Burmeister v. Saldich et al

Filing 30

ORDER GRANTING 18 MOTION TO STRIKE. Signed by Judge Haywood S. Gilliam, Jr. on 1/18/2023. (ndr, COURT STAFF) (Filed on 1/18/2023)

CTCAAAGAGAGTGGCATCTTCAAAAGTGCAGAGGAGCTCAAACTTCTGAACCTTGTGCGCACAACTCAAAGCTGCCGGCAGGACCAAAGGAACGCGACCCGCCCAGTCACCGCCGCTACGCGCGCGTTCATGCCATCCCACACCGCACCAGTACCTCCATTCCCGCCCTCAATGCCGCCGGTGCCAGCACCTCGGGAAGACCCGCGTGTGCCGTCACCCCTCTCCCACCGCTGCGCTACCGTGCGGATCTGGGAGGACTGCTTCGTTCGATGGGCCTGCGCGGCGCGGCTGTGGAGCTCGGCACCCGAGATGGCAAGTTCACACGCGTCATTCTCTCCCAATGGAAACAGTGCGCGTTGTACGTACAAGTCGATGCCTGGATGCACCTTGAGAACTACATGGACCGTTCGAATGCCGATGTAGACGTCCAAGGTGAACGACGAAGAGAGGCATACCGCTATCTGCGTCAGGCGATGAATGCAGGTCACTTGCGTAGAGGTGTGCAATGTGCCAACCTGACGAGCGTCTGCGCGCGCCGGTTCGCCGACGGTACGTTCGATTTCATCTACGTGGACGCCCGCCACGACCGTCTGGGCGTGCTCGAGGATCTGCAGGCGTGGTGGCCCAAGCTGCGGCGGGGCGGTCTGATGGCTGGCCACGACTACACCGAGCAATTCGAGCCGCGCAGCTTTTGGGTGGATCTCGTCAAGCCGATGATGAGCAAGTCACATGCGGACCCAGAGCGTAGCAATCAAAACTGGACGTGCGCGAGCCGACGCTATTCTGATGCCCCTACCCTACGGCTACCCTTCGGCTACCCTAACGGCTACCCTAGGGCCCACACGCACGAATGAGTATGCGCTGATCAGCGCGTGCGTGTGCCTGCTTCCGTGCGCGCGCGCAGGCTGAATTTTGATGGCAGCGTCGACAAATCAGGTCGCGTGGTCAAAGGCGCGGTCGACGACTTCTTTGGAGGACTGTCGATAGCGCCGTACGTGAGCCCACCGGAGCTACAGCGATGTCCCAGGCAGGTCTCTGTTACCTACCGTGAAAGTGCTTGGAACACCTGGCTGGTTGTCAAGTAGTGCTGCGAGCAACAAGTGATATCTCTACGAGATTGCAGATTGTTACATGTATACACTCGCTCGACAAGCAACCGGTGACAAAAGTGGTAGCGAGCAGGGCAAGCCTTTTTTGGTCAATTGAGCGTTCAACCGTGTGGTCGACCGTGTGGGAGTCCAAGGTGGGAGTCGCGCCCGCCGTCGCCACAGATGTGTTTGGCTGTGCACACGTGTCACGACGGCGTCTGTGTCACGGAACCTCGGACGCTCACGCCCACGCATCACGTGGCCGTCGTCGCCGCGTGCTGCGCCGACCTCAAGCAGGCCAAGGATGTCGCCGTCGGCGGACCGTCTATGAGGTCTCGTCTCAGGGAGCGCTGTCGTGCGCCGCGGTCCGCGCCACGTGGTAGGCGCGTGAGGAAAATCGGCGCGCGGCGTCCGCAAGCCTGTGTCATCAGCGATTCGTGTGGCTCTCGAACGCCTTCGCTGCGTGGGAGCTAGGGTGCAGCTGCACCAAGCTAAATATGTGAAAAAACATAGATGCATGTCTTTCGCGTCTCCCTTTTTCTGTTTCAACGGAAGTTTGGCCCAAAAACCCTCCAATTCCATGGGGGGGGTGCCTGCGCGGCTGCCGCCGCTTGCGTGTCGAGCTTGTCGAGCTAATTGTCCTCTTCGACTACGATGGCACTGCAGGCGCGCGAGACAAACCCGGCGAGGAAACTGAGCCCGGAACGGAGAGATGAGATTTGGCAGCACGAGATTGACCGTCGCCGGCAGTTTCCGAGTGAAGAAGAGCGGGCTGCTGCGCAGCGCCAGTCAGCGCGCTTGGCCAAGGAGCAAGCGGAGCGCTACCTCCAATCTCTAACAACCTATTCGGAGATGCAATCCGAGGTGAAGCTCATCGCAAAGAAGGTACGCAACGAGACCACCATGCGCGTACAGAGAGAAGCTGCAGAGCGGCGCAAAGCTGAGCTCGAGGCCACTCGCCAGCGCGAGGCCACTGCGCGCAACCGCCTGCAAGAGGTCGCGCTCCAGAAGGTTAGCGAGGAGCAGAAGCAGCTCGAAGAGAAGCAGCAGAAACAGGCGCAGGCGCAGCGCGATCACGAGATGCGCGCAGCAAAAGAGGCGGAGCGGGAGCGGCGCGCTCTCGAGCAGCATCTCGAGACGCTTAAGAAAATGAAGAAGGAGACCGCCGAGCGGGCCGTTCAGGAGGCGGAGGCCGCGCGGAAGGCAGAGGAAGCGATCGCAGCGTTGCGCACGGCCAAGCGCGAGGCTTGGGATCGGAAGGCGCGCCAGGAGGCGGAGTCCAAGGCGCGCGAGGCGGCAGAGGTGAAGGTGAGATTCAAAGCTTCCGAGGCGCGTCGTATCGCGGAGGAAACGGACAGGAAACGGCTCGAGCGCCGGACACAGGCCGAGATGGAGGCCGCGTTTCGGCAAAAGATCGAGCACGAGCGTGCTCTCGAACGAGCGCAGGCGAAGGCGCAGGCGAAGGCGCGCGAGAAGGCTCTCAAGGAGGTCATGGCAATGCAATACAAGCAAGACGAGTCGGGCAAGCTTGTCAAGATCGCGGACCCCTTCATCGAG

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Case 4:22-cv-00088-HSG Document 30 Filed 01/18/23 Page 1 of 10 1 2 3 4 UNITED STATES DISTRICT COURT 5 NORTHERN DISTRICT OF CALIFORNIA 6 7 CHAD BURMEISTER, 8 Plaintiff, v. 9 10 ORDER GRANTING MOTION TO STRIKE Re: Dkt. No. 18 ALAN SALDICH, et al., Defendants. 11 United States District Court Northern District of California Case No. 22-cv-00088-HSG 12 Before the Court is Defendants’ motion to strike, or in the alternative, to dismiss. See Dkt. 13 14 No. 18 (“Mot.”). The Court previously found this matter appropriate for disposition without oral 15 argument and took the motion under submission. See Dkt. No. 29; Civil L.R. 7-1(b). The Court 16 GRANTS the motion to strike for the reasons below. 17 I. BACKGROUND 18 This defamation case is about a LinkedIn post in which Defendant Alan Saldich wrote that 19 Plaintiff Chad Burmeister had “participated in the seditious takeover” of the Capitol on January 6, 20 2021. See Dkt. No. 1 (“Compl.”). Plaintiff alleges that on January 7, 2021, Saldich, acting in his 21 capacity as Chief Marketing Officer of Corelight, published the following: 22 23 24 25 Normally I’d stay away from political commentary on LinkedIn, but today I’d like to highlight the actions of a former colleague, Chad Burmeister . . . from Littleton, CO who participated in the seditious takeover of the capitol on Wednesday. I have severed my connection with him here, and encourage all who are connected with him to do the same. It’s disgraceful. If you want to watch the video, it’s part of this . . . . 26 Id. ¶ 10. Saldich included a link to an article featuring a video segment of Next with Kyle Clark 27 (“Clark Report”) from local news station 9News. Id. ¶ 17. The article had an image of Plaintiff 28 and a caption stating “Coloradan who claims to storm the [Capitol] building heads home.” Id. In Case 4:22-cv-00088-HSG Document 30 Filed 01/18/23 Page 2 of 10 1 the video, 9News anchor Kyle Clark states that Plaintiff bragged about being the “First guy to 2 storm the capital [sic] today” in a selfie posted on Facebook, later changed to “Peaceful march to 3 the capital [sic].” See id. ¶¶ 17–18. A screenshot of the Facebook post appeared on the face of 4 Saldich’s LinkedIn post and in the video segment: 5 6 7 8 9 10 United States District Court Northern District of California 11 12 13 14 15 See id. ¶10; Dkt. No. 18-1 (“Russell Decl.), Ex. 7.1 The video highlighted several other social 16 media posts by Plaintiff, including “Pray for all who make their way to DC this week. Assuming 17 much of these leaks are true, things could get ugly this week,” “We will vote with our voices and 18 ultimately guns,” “A storm is coming,” and “Rebellion is brewing.” Russell Decl, Exs. 1–6. Plaintiff alleges that Saldich’s statements in the LinkedIn post were materially false and 19 20 that Saldich republished materially false statements by linking to the Clark Report. Compl. ¶¶ 15, 21 22. Plaintiff states he “did not participate in the seditious takeover” of the Capitol because 22 although he was at the Stop the Steal Rally, he never entered the Capitol Building, never claimed 23 24 25 26 27 28 1 Defendants request judicial notice of certain materials. See Dkt. No. 18-2. The Court finds that the Clark Report video, available at https://www.9news.com/video/news/local/next/coloradolawmaker-conspiracy-theory-antifa-capitol-trump-supporter-republican-baisley/73-7fc07f1e-608c4aba-9552-876c8752d9e3, was incorporated by reference into Plaintiff’s complaint. The Court will consider the video, transcript, and screenshots, as Plaintiff does not contest their authenticity. Knievel v. ESPN, 393 F.3d 1068, 1076 (9th Cir. 2005). The Court will also consider documents in Plaintiff’s other defamation cases to the extent necessary to address Defendants’ preclusion arguments. See Holder v. Holder, 305 F.3d 854, 866 (9th Cir. 2002). The request to consider the Senate report is denied as irrelevant to the Court’s resolution of the motions. 2 Case 4:22-cv-00088-HSG Document 30 Filed 01/18/23 Page 3 of 10 1 that he did, and was never investigated by law enforcement. Id. ¶¶ 15–16, 18–19; Dkt. No. 23 2 (“Opp.”) at 18. Rather, Plaintiff alleges he only posted a photo with another individual at the rally 3 who claimed to be the “first guy to storm the capital [sic].” Compl. ¶ 19. 4 Plaintiff alleges that the LinkedIn post damaged his reputation and career as a business 5 owner, including causing a colleague to cancel a $250,000 order with Plaintiff’s company. Id. 6 ¶¶ 1, 7, 14, 25. He alleges that hundreds of users read the post and left “almost universally 7 negative” comments, and that he has received anonymous death threats. Id. ¶¶ 13, 25. Based on 8 these allegations, Plaintiff brings state law claims for libel, trade libel, and false light invasion of 9 privacy. Id. ¶¶ 26–47. This is not Plaintiff’s only case related to the Clark Report. See Russell Decl., Exs. 8–11. United States District Court Northern District of California 10 11 In 2022, a Colorado state court dismissed with prejudice Plaintiff’s claims against Clark and 12 Tegna, the owner of 9News, under Colorado’s anti-Strategic Lawsuit Against Public Participation 13 (“anti-SLAPP”) statute. Id., Ex. 9, Burmeister v. Clark, No. 2021CV33715. The court found that 14 the statements in the video that Plaintiff “claimed” to have entered the Capitol building, “bragged” 15 or “boasted” about his involvement in the January 6 events, and had a Facebook “full of” posts 16 referencing QAnon conspiracies were not materially false. See id. at 6–15. 17 18 19 II. LEGAL STANDARD A. Motion to Strike Under California’s anti-SLAPP statute, “[a] cause of action against a person arising from 20 any act of that person in furtherance of the person’s right of petition or free speech under the 21 United States or California Constitution in connection with a public issue shall be subject to a 22 special motion to strike, unless the court determines that the plaintiff has established that there is a 23 probability that the plaintiff will prevail on the claim.” Cal. Civ. P. Code § 425.16(b)(1). The 24 statute was enacted to curtail “strategic lawsuits against public participation” that were “brought 25 primarily to chill the valid exercise of the constitutional rights of freedom of speech and petition 26 for redress of grievances.” Id. § 425.16(a). Because “it is in the public interest to encourage 27 continued participation in matters of public significance, and [] this participation should not be 28 chilled through abuse of the judicial process,” the statute is to be construed broadly. Id. 3 United States District Court Northern District of California Case 4:22-cv-00088-HSG Document 30 Filed 01/18/23 Page 4 of 10 1 California courts apply a two-step process for analyzing an anti-SLAPP motion. Hilton v. 2 Hallmark Cards, 599 F.3d 894, 903 (9th Cir. 2010). Under the first prong, the moving party must 3 make “a threshold showing . . . that the act or acts of which the plaintiff complains were taken ‘in 4 furtherance of the right of petition or free speech under the United States or California 5 Constitution in connection with a public issue,’ as defined in the statute.” Equilon Enters., LLC v. 6 Consumer Cause, Inc., 29 Cal. 4th 53, 67 (Cal. 2002) (quoting Cal. Civ. P. Code § 425.16(b)(1)). 7 If the moving party meets its threshold showing, then the burden shifts to the non-moving party to 8 show a probability of prevailing on the claim. See id. 9 A defendant’s anti-SLAPP motion should be granted “when a plaintiff presents an 10 insufficient legal basis for his or her claims or when no sufficiently substantial evidence exists to 11 support a judgment for him or her.” Planned Parenthood Fed’n of Am., Inc. v. Ctr. for Med. 12 Progress, 890 F.3d 828, 833 (9th Cir. 2018). Where, as here, an anti-SLAPP motion challenges 13 only the legal sufficiency of a claim, as opposed to factual sufficiency, a district court should 14 apply the Federal Rule of Civil Procedure 12(b)(6) standard and consider whether a claim is 15 properly stated. Id. at 834. 16 17 B. Motion to Dismiss Under Federal Rule of Civil Procedure 12(b)(6), the Court must dismiss a complaint if it 18 fails to state a claim upon which relief can be granted. To survive a Rule 12(b)(6) motion to 19 dismiss, the plaintiff must allege “enough facts to state a claim to relief that is plausible on its 20 face.” Bell Atl. Corp. v. Twombly, 550 U.S. 544, 570 (2007). This “facial plausibility” standard 21 requires the plaintiff to allege facts that add up to “more than a sheer possibility that a defendant 22 has acted unlawfully.” Ashcroft v. Iqbal, 556 U.S. 662, 678 (2009). The Court accepts as true a 23 plaintiff’s well-pleaded factual allegations and construes all factual inferences in the light most 24 favorable to the plaintiff. Id. However, a plaintiff must provide “more than labels and 25 conclusions.” Twombly, 550 U.S. at 555. The Court does not credit allegations that are 26 conclusory, unwarranted deductions of fact, or unreasonable inferences. Kwan v. SanMedica Int’l, 27 854 F.3d 1088, 1096 (9th Cir. 2017). 28 4 Case 4:22-cv-00088-HSG Document 30 Filed 01/18/23 Page 5 of 10 1 III. DISCUSSION Plaintiff does not contest that Saldich’s statements were made in a public forum and are 2 3 related to a topic of public interest, satisfying the first prong of the anti-SLAPP analysis. See Opp. 4 Thus, the analysis here is based only on the second prong: whether Plaintiff has established a 5 probability of prevailing.2 The Court finds that Plaintiff has not. A. 6 Defendants argue that Plaintiff’s defamation claims fail because the statements in the 7 8 LinkedIn post are not materially false, consist of opinion, and were not made with actual malice. 9 See Mot. at 17–21. Defendants also argue that claims related to the Clark Report are barred by 10 issue preclusion and that linking to the report did not constitute republication. Id. at 11–16. i. 11 United States District Court Northern District of California Defamation Choice of Law As an initial matter, Defendants argue that Colorado law applies to Plaintiff’s defamation 12 13 claims. See id. at 21–22, 23 n.9. The Court will apply California law. As the party invoking 14 another state’s law, Defendants have failed to demonstrate that the defamation laws of Colorado 15 are materially different than those of California. See Gallagher v. Philipps, 563 F. Supp. 3d 1048, 16 1076 (S.D. Cal. 2021) (applying California defamation law where party had not “carried his 17 burden of identifying an actual conflict between the laws of California and Florida”). Defendants 18 argue that Colorado does not recognize false light invasion of privacy, but do not address how 19 defamation law materially differs.3 ii. 20 To state a claim for defamation under California law, a plaintiff must allege “(a) a 21 22 Legal Standard publication that is (b) false, (c) defamatory, and (d) unprivileged, and that (e) has a natural 23 24 25 26 27 28 2 Plaintiff submitted a declaration with his opposition. Dkt. No. 23-1. Defendants seek to strike the declaration in its entirety, see Dkt. No. 24-1, but did not adhere to the local rules in submitting evidentiary objections, see Civil L.R. 7-3(c). Still, the Court will not consider the declaration. Defendants challenge only the Complaint’s legal sufficiency, so Plaintiff “cannot convert [Defendants’] motion to strike into a motion for summary judgment” by submitting evidence. See Herring Networks, Inc. v. Maddow, 8 F.4th 1148, 1156 (9th Cir. 2021). Moreover, because the false light claim is “essentially superfluous, and stands or falls on whether it meets the same requirement as the defamation cause of action,” the Court need not address this issue. Jackson v. Mayweather, 10 Cal. App. 5th 1240, 1264 (2017). 5 3 United States District Court Northern District of California Case 4:22-cv-00088-HSG Document 30 Filed 01/18/23 Page 6 of 10 1 tendency to injure or that causes special damage.” Taus v. Loftus, 40 Cal. 4th 683, 720 (2007). A 2 false publication is one that expresses provable facts, not merely opinions. See Gregory v. 3 McDonnell Douglas Corp., 17 Cal. 3d 596, 604 (1976). “Defamation is effected by either . . . 4 libel [or] slander.” Cal. Civ. Code § 44. “Libel is a false and unprivileged publication by writing, 5 printing, picture, effigy, or other fixed representation . . . , which exposes any person to hatred, 6 contempt, ridicule, or obloquy, . . . or which has a tendency to injure him in his occupation.” Id. 7 § 45. “Slander is a false and unprivileged publication, orally uttered, . . . which,” among other 8 things, “[t]ends directly to injure [a person] in respect to his office, profession, trade or business.” 9 Id. § 46. Courts view an alleged defamatory statement from the perspective of an average reader, 10 in context and given the totality of the circumstances. Hawran v. Hixson, 209 Cal. App. 4th 256, 11 289–90, 293 (2012). 12 13 iii. Falsity “The sine qua non of recovery for defamation . . . is the existence of falsehood.” Reed v. 14 Gallagher, 248 Cal. App. 4th 841, 855 (2016) (citation omitted). Where a statement involves a 15 matter of public concern, as here, the plaintiff must plead and prove that the challenged statement 16 is false. See Philadelphia Newspapers, Inc. v. Hepps, 475 U.S. 767, 776 (1986); see also Resolute 17 Forest Prod., Inc. v. Greenpeace Int’l, No. 17-CV-02824-JST, 2019 WL 281370, at *5 (N.D. Cal. 18 Jan. 22, 2019). “A statement is not considered false unless it would have a different effect on the 19 mind of the reader from that which the pleaded truth would have produced.” Air Wis. Airlines 20 Corp. v. Hoeper, 571 U.S. 237, 247 (2014) (citation omitted). Thus, defamation does not look to 21 the “literal truth of each word or detail,” but rather “whether the ‘gist or sting’ of the statement is 22 true or false, benign or defamatory, in substance.” Issa v. Applegate, 31 Cal. App. 5th 689, 702, 23 708 (2019) (citation omitted); see also Masson v. New Yorker Magazine, Inc., 501 U.S. 496, 517 24 (“Minor inaccuracies do not amount to falsity so long as ‘the substance, the gist, the sting, of the 25 libelous charge be justified.’” (citation omitted)). 26 27 28 a. Saldich’s LinkedIn Post Beginning with Saldich’s LinkedIn post itself, the only factual statement in the post is that Plaintiff “participated in the seditious takeover of the capitol on Wednesday.” See Compl. ¶ 10. 6 Case 4:22-cv-00088-HSG Document 30 Filed 01/18/23 Page 7 of 10 1 Plaintiff argues that the statement is false because Plaintiff did not enter the Capitol Building and 2 was not investigated by law enforcement, and thus did not “participate” in crimes on January 6, 3 2021. See id. ¶¶ 15–16; Opp. at 9–10. United States District Court Northern District of California 4 To an average reader considering the statement in the context of the totality of the 5 circumstances, Saldich’s statement that Plaintiff “participated” in the takeover is substantially true. 6 “Participated” means, by dictionary definition, “to take part” or “to have a part or share in 7 something.” Participate, Merriam-Webster Online Dictionary, https://www.merriam- 8 webster.com/dictionary/participate. The truth, by Plaintiff’s own admission, is that he attended 9 the Stop the Steal Rally and publicly posted a photograph on Facebook with someone who 10 claimed to be the “[f]irst guy to storm the capital [sic] today.” See Compl. ¶¶ 18–20; Opp. at 18. 11 In the days leading up to January 6, he also publicly posted several references to a coming 12 “rebellion” and “storm.” See Russell Decl. Exs. 2–6. In context, the statement that he 13 “participated” is a reasonable interpretation, whether or not Saldich’s post was technically 14 accurate semantically. Contrary to Plaintiff’s assertion, Saldich did not accuse him of entering the 15 Capitol Building or of being investigated for crimes. In fact, the Clark Report itself, which 16 prompted Saldich’s post, includes Plaintiff’s statements that he did not enter the Capitol and did 17 not break any laws. See id. Ex. 1. 18 At bottom, Plaintiff’s case is based on what amounts to an alleged misinterpretation of his 19 own Facebook post: that it was not him who stormed the Capitol. See Compl. ¶ 19. That 20 Plaintiff’s own social media post did not make this entirely clear, or did not explain what he meant 21 by “storm,” is not grounds for a defamation suit. And even if interpreted correctly, his post could 22 still reasonably be understood to mean, at minimum, that Plaintiff was proud to show the public 23 that he was with the “[f]irst guy to storm the [Capitol].” 24 25 26 27 28 In short, the Court finds that the “sting” or “gist” of Saldich’s challenged statement was justifiable as substantially true. See Masson, 501 U.S. at 517. b. The Clark Report All of Plaintiffs’ remaining allegations of falsity regard statements in the article featuring the Clark Report and the video itself. See Compl. ¶¶ 17–19. This includes the subheading that 7 Case 4:22-cv-00088-HSG Document 30 Filed 01/18/23 Page 8 of 10 1 Plaintiff “claimed” to storm the Capitol building and statements in the video that he bragged about 2 it. See id. Because the Colorado court already found that these statements are substantially true, 3 the Court finds that the doctrine of issue preclusion bars Plaintiff from pursuing his claims related 4 to the Clark Report. See Russell Decl., Ex. 9 at 7–11. Issue preclusion “bars ‘successive litigation of an issue of fact or law actually litigated and United States District Court Northern District of California 5 6 resolved in a valid court determination essential to the prior judgment,’ even if the issue recurs in 7 the context of a different claim.” Taylor v. Sturgell, 553 U.S. 880, 892 (2008) (citation omitted). 8 The Court “determine[s] the preclusive effect of a state court judgment by applying that state’s 9 preclusion principles.” See ReadyLink Healthcare, Inc. v. State Comp. Ins. Fund, 754 F.3d 754, 10 760 (9th Cir. 2014). Under Colorado law, issue preclusion bars litigation of an issue in a second 11 proceeding if: 12 (1) the prior proceeding was decided on a final judgment on the merits; (2) the issue in the current proceeding is identical to the issue actually adjudicated in a prior proceeding; (3) the party against whom issue preclusion is asserted had a full and fair opportunity to litigate the issue in the prior proceeding; and (4) the party against whom issue preclusion is asserted is a party or in privity with a party in the prior proceeding. 13 14 15 16 Foster v. Plock, 394 P.3d 1119, 1123 (Colo. 2017). All four factors are satisfied here. First, the Colorado state court’s decision granting the 17 18 anti-SLAPP motion and dismissing Plaintiff’s case with prejudice constitutes a final judgment. 19 See Adams v. Trimble, No. CIV S-11-01360-KJM, 2012 WL 260160, at *7 (E.D. Cal. Jan. 27, 20 2012). Second, the issue of whether the statements in the Clark Report and subheading are 21 substantially true was adjudicated in the Colorado action. See Russell Decl., Ex. 9. Third, 22 Burmeister was the plaintiff in the Colorado action and had a full and fair opportunity to litigate 23 the issue there, having filed an opposition and argued at a hearing. See id. at 1. Finally, 24 Burmeister is the party against whom issue preclusion is asserted and was a party in the prior 25 proceeding.4 Because the Colorado court has already determined that the statements in the Clark 26 27 28 Plaintiff responds to Defendants’ issue preclusion argument only in a footnote. See Dkt. No. 23 at 24 n.9. Plaintiff argues that issue preclusion does not apply because this case does not involve the same parties, but cites only to cases about claim preclusion. See Foster, 394 P.3d at 1123–24 (explaining that Colorado courts abandoned the mutuality of parties requirement for defensive 8 4 Case 4:22-cv-00088-HSG Document 30 Filed 01/18/23 Page 9 of 10 1 report are substantially true, Plaintiff may not relitigate that issue here. Plaintiff’s allegations 2 based on Saldich linking to the article featuring the Clark Report cannot stand.5 3 B. Plaintiffs remaining claims are based on the same statements as his defamation claim and 4 United States District Court Northern District of California False Light, Trade Libel, and Employer Liability 5 thus also fail. See Jackson, 10 Cal. App. 5th at 1264 (a false light claim “stands or falls on 6 whether it meets the same requirements as the defamation cause of action”); Gilbert v. Sykes, 147 7 Cal. App. 4th 13, 34 (Cal. Ct. App. 2007) (finding “collapse” of defamation claim for lack of 8 falsity “spells the demise of all other causes of action” arising from the same defamatory 9 publication). Plaintiff’s trade libel claim also fails because there is no allegation that Defendants 10 made any false statement about the quality of Plaintiff’s services or products. See nSight, Inc. v. 11 PeopleSoft, Inc., 296 F. App’x 555, 560 (9th Cir. 2008); Mann v. Quality Old Time Service, Inc., 12 139 Cal. App. 4th 328, 340 (2006) (“Whereas defamation concerns injury to the reputation of a 13 person or business, trade libel involves false disparagement of the quality of goods or services.”). 14 Finally, Plaintiff’s claim against Corelight is based only on Saldich’s post and thus fails as well. In sum, because Plaintiff’s claims have an insufficient legal basis, the Court GRANTS the 15 16 motion to strike. The Court also finds that leave to amend would be futile, as the Court’s legal 17 findings are based on Plaintiff’s own admissions in the complaint. See Weisbuch v. Cnty. of L.A., 18 119 F.3d 778, 783 n.1 (9th Cir. 1997) (“[A] plaintiff may plead [him]self out of court” if he 19 “plead[s] facts which establish that he cannot prevail on his . . . claim.”); Steckman v. Hart 20 Brewing, Inc., 143 F.3d 1293, 1295–96 (9th Cir. 1998) (“[W]e are not required to accept as true 21 conclusory allegations which are contradicted by documents referred to in the complaint.”). 22 // 23 // 24 // 25 26 27 28 issue preclusion but maintaining the requirement for defensive claim preclusion). Because the Court finds that the challenged statement in Saldich’s LinkedIn post is substantially true and that claims related to republication of the Clark Report are barred based on issue preclusion, the Court does not reach Defendants’ remaining arguments. 9 5 Case 4:22-cv-00088-HSG Document 30 Filed 01/18/23 Page 10 of 10 1 IV. CONCLUSION 2 The Court GRANTS Defendants’ motion to strike. Dkt. No. 18. The Complaint is 3 STRICKEN and the case is DISMISSED with prejudice. The Clerk is directed to enter judgment 4 in favor of Defendants and against Plaintiff. After the entry of judgment, Defendants may file a 5 motion for attorneys’ fees and costs, which will be referred to a magistrate judge for resolution. 6 7 8 9 IT IS SO ORDERED. Dated: 1/18/2023 ______________________________________ HAYWOOD S. GILLIAM, JR. United States District Judge 10 United States District Court Northern District of California 11 12 13 14 15 16 17 18 19 20 21 22 23 24 25 26 27 28 10